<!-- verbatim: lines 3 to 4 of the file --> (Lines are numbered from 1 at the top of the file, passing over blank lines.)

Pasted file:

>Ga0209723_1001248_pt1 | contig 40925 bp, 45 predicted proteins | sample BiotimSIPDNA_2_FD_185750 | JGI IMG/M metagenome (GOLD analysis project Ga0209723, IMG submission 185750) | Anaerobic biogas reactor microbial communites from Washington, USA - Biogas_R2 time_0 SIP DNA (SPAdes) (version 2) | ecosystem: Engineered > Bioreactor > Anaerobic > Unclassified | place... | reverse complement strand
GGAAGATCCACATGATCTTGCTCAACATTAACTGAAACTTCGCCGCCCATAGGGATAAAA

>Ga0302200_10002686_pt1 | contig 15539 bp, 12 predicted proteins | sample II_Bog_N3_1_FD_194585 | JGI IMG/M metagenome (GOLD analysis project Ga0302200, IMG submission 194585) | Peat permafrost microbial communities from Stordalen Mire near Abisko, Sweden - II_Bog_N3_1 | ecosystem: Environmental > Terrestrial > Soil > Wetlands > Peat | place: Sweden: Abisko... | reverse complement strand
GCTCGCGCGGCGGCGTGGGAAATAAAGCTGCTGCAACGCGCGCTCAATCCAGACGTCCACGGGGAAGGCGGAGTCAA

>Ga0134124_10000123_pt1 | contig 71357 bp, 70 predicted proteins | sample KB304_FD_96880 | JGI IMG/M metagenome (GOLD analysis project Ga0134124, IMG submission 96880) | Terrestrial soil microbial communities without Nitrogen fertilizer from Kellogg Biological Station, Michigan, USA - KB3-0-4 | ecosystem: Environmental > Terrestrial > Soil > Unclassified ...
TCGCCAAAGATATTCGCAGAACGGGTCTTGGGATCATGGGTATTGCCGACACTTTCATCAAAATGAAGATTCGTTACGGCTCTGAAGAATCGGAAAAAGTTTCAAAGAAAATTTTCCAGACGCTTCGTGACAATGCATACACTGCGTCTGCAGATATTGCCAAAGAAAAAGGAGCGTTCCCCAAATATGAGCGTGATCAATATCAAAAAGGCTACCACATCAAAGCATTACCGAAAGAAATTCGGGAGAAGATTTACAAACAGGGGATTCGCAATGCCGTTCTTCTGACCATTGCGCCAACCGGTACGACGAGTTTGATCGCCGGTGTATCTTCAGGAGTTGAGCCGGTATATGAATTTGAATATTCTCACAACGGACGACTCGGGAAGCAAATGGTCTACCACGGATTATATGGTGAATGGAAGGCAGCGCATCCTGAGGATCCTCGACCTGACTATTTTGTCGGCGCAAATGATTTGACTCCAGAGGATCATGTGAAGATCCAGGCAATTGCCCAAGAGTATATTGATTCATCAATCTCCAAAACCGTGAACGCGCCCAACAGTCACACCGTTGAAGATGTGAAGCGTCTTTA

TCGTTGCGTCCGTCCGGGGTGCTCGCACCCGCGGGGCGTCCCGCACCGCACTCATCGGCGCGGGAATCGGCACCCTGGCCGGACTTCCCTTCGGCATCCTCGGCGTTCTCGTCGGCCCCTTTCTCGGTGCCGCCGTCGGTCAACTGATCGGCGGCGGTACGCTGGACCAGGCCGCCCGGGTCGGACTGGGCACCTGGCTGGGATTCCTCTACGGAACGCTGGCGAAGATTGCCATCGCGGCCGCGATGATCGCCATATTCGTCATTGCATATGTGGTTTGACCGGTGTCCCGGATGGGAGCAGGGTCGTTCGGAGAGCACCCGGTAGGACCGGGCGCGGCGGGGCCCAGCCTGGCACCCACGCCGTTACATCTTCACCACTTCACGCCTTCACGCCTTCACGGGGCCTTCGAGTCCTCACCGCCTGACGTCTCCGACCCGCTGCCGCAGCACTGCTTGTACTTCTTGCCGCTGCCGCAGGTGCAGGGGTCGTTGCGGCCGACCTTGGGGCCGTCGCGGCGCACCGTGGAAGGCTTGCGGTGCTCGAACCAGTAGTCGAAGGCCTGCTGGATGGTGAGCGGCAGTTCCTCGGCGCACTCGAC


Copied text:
>Ga0302200_10002686_pt1 | contig 15539 bp, 12 predicted proteins | sample II_Bog_N3_1_FD_194585 | JGI IMG/M metagenome (GOLD analysis project Ga0302200, IMG submission 194585) | Peat permafrost microbial communities from Stordalen Mire near Abisko, Sweden - II_Bog_N3_1 | ecosystem: Environmental > Terrestrial > Soil > Wetlands > Peat | place: Sweden: Abisko... | reverse complement strand
GCTCGCGCGGCGGCGTGGGAAATAAAGCTGCTGCAACGCGCGCTCAATCCAGACGTCCACGGGGAAGGCGGAGTCAA